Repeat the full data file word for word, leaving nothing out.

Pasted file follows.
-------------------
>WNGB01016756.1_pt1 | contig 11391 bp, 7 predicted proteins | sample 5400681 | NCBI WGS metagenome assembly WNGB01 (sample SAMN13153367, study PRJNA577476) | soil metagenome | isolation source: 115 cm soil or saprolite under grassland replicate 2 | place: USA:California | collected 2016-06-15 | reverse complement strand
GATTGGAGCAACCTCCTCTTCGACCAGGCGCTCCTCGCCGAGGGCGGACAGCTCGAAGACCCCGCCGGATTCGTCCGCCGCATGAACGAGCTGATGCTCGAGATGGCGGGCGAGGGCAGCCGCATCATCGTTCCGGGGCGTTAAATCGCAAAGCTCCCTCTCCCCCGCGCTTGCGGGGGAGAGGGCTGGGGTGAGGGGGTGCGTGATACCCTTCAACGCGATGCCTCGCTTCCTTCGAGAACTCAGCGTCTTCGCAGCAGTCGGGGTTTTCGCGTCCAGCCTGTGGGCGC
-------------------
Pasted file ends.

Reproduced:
>WNGB01016756.1_pt1 | contig 11391 bp, 7 predicted proteins | sample 5400681 | NCBI WGS metagenome assembly WNGB01 (sample SAMN13153367, study PRJNA577476) | soil metagenome | isolation source: 115 cm soil or saprolite under grassland replicate 2 | place: USA:California | collected 2016-06-15 | reverse complement strand
GATTGGAGCAACCTCCTCTTCGACCAGGCGCTCCTCGCCGAGGGCGGACAGCTCGAAGACCCCGCCGGATTCGTCCGCCGCATGAACGAGCTGATGCTCGAGATGGCGGGCGAGGGCAGCCGCATCATCGTTCCGGGGCGTTAAATCGCAAAGCTCCCTCTCCCCCGCGCTTGCGGGGGAGAGGGCTGGGGTGAGGGGGTGCGTGATACCCTTCAACGCGATGCCTCGCTTCCTTCGAGAACTCAGCGTCTTCGCAGCAGTCGGGGTTTTCGCGTCCAGCCTGTGGGCGC